3. I have to confess to an intense dislike of portmanteau words for other kinds of women’s swimsuits that take part of “bikini.” I’m hoping the term “tankini” will not stick around.

  4. -e.g., the writing son Lawrence was actually married when the family relocated to Corfu

    That’s Gerald Durrell’s fault. He wrote his supposedly autobiographical books completely omitting the fact of his older brother Lawrence’s marriage and without a single mention of his wife (who lived together with them on Corfu for four years)

    Perhaps some complicated family drama explains this.

  5. Is there a database of the known “age” of words (first known mentions)? The OED, I know, but something databasey and free?

  6. Serendipity has brought me a link to http://www.etymonline.com/ already this morning – no idea how good it is or if it’s anything like what you’re looking for!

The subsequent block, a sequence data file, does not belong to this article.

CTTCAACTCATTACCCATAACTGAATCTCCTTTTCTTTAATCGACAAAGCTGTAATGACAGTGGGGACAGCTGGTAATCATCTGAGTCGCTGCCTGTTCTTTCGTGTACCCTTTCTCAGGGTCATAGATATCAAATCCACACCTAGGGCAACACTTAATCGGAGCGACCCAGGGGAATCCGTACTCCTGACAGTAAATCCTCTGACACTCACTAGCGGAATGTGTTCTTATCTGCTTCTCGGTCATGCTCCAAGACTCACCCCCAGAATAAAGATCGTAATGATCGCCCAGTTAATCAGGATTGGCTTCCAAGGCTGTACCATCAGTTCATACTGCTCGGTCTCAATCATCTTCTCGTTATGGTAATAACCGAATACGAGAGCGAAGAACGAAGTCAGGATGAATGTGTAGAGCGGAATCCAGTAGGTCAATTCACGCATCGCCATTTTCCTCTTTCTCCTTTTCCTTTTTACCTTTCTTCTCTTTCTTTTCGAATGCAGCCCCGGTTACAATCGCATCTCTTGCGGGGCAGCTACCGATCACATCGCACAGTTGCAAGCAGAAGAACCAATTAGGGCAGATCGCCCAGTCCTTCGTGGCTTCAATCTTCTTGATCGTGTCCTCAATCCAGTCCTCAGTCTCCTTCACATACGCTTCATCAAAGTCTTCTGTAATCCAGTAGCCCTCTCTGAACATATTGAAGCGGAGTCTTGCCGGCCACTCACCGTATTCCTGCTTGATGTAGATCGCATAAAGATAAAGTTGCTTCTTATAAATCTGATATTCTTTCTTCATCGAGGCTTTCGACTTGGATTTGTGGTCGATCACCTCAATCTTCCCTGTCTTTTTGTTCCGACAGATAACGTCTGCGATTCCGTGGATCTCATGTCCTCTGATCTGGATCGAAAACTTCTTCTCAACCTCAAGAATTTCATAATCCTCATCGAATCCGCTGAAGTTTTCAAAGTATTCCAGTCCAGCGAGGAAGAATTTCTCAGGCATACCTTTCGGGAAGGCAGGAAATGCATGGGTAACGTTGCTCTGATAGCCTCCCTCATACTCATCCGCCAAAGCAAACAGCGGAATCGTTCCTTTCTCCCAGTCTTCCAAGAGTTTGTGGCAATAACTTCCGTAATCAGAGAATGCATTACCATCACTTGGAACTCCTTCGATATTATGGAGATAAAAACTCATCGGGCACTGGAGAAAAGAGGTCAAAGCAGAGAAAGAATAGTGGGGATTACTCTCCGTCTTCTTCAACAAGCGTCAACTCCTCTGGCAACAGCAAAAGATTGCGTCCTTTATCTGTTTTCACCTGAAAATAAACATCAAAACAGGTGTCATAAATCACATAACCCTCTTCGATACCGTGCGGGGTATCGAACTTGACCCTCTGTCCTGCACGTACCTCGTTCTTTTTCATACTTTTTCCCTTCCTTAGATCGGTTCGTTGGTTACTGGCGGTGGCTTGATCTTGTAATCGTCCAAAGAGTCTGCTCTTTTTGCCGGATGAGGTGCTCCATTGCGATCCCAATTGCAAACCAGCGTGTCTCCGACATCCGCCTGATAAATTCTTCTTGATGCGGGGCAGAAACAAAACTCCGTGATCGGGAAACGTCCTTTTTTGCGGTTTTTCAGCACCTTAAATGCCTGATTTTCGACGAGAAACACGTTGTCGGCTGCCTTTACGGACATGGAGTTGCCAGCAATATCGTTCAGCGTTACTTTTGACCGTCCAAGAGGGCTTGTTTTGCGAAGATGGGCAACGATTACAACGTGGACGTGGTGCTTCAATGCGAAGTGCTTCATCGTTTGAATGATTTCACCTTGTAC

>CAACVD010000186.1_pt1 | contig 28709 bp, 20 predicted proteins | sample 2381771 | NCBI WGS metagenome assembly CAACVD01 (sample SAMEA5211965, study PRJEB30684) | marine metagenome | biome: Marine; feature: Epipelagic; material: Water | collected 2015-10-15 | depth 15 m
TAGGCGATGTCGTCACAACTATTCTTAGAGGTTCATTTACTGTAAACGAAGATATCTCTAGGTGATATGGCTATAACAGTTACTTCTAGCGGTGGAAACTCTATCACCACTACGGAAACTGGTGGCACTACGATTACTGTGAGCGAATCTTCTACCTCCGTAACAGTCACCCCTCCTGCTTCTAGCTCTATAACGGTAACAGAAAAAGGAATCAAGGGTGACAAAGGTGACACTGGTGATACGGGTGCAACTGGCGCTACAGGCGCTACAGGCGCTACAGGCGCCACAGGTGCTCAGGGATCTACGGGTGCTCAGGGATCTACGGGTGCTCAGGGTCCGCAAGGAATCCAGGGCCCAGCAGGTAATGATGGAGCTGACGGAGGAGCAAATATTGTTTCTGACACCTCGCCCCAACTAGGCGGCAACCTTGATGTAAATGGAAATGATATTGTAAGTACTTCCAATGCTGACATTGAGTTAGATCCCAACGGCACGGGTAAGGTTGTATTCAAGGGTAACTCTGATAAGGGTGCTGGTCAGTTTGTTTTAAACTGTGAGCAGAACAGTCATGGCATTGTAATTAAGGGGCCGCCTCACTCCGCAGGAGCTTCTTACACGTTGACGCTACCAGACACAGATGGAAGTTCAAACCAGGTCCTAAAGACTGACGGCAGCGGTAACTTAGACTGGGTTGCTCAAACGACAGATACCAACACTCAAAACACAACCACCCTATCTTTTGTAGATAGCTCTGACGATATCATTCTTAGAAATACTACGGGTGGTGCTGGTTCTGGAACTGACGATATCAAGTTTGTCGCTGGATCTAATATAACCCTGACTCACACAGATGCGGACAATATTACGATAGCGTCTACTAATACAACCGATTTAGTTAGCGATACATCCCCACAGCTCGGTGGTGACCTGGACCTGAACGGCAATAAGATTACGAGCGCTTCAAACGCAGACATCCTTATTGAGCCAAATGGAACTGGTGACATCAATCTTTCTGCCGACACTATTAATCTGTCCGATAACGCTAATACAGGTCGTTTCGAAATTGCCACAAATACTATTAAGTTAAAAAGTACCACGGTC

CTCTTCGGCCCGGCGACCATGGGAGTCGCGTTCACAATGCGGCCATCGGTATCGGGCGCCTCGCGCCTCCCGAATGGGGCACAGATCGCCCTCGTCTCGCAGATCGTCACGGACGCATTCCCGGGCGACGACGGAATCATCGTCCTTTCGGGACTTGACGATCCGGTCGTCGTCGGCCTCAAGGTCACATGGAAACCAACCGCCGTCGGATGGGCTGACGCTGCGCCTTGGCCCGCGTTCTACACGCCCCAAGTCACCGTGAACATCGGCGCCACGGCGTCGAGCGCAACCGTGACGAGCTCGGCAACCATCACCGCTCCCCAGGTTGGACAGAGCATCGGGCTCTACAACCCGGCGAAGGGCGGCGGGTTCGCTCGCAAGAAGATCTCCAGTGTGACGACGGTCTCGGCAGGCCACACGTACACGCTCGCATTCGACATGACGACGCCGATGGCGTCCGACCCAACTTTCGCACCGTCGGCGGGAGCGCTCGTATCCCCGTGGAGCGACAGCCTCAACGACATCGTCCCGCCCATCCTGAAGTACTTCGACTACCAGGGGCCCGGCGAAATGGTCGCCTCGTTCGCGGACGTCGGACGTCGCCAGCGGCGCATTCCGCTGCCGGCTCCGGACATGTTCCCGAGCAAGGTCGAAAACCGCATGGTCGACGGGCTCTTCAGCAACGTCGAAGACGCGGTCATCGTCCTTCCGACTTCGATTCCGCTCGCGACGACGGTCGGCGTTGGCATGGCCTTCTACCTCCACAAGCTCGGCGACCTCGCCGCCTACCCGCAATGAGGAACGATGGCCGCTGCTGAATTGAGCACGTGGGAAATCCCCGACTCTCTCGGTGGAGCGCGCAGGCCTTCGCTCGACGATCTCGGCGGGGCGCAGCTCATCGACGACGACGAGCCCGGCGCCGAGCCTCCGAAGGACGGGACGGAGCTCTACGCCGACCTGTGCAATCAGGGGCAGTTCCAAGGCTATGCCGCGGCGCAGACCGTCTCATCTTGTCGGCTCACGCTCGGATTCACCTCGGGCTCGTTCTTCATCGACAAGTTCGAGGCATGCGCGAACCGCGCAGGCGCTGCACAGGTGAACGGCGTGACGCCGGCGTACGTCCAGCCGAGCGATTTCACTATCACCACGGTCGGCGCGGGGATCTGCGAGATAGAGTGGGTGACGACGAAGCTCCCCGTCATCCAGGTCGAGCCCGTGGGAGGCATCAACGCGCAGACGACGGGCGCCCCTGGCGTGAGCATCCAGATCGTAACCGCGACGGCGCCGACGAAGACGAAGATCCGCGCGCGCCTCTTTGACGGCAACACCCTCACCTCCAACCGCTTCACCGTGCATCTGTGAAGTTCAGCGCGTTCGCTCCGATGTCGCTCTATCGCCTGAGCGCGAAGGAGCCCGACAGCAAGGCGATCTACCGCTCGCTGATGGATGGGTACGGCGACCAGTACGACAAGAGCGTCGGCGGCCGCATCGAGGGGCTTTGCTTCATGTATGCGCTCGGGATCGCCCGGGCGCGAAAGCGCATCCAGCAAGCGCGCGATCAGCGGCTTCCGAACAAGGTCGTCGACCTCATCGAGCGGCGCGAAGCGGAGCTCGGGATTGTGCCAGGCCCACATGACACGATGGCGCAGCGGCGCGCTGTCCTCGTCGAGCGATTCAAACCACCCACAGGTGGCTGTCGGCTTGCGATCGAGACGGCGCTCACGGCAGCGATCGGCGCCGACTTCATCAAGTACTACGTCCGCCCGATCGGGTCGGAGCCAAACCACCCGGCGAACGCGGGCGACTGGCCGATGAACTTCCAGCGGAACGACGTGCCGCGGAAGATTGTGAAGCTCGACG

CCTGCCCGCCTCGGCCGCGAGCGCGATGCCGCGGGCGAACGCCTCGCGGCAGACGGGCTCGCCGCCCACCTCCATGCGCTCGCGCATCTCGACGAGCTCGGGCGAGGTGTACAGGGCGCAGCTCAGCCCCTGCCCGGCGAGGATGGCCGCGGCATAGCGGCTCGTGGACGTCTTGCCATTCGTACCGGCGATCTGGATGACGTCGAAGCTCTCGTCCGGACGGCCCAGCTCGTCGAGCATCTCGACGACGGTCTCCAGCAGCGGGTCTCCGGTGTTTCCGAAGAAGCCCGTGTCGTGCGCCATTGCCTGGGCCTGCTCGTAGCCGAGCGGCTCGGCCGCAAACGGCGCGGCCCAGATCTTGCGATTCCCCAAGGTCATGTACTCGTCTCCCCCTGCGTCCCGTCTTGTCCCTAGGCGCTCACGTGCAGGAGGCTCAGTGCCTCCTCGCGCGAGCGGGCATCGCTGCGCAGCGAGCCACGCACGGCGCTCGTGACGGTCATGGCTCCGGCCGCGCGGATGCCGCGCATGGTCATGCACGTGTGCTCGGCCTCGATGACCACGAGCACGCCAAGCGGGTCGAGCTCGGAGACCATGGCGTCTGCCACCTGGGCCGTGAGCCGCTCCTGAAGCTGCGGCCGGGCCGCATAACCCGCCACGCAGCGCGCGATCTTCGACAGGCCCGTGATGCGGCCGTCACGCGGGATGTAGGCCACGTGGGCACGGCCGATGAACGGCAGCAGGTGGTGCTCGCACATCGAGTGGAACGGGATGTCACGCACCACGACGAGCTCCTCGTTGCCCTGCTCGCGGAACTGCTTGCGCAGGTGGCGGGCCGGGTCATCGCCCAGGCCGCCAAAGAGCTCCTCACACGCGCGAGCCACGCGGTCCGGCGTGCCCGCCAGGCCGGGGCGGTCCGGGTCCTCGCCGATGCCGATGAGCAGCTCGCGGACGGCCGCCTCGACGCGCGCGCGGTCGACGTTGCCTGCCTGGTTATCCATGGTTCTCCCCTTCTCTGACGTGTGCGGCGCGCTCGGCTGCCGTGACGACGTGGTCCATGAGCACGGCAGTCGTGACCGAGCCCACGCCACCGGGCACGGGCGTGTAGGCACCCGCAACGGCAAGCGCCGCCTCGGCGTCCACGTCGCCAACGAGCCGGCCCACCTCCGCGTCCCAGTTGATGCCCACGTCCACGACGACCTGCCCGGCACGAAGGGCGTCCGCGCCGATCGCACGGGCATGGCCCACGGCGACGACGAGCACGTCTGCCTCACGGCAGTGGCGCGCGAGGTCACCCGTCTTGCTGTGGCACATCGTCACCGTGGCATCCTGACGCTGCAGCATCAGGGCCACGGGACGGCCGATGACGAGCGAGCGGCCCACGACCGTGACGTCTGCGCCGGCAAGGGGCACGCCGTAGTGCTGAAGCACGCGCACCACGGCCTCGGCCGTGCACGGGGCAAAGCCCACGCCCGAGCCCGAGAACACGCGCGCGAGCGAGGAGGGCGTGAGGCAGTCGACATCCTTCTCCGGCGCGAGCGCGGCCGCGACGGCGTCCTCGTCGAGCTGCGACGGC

7. Lucy Kemnitzer says:

    “The writing Durrell” jarred me–Gerald wrote many books, which I read most of as a child and adored–mostly about adventures as an animal collector for zoos (before he got into conservation). I could never get into Lawrence’s stuff.

  8. (P.S. I can’t blame you if you wrote this just so you can use the word “Corfiot”.)

    That was, I confess, an inducement.

    “The writing Durrell” jarred me–Gerald wrote many books, which I read most of as a child and adored

    Mea culpa! You are, of course, absolutely right, and my own brothers read and loved those books — I can still see one of the covers in my mind’s eye — but I never did, whereas I’ve read the Alexandria Quartet several times, so I think of him as “the writer.”

  9. Lucy Kemnitzer says:

    To be fair, Gerald always thought of Lawrence as “the writer,” too. There’s quite a lot of self-deprecation in Gerald Durrell’s writing.

  10. Gerald’s books are written from his point of view as an animal-obsessed child and the rest of the family are treated mostly as colourful backdrops. He doesn’t really address things like his mother’s emotional state. You can see why he might have left out the sister-in-law because she and Lawrence only lived with the family for a few months and then got their own place. Lawrence was already a published author before they went to Corfu.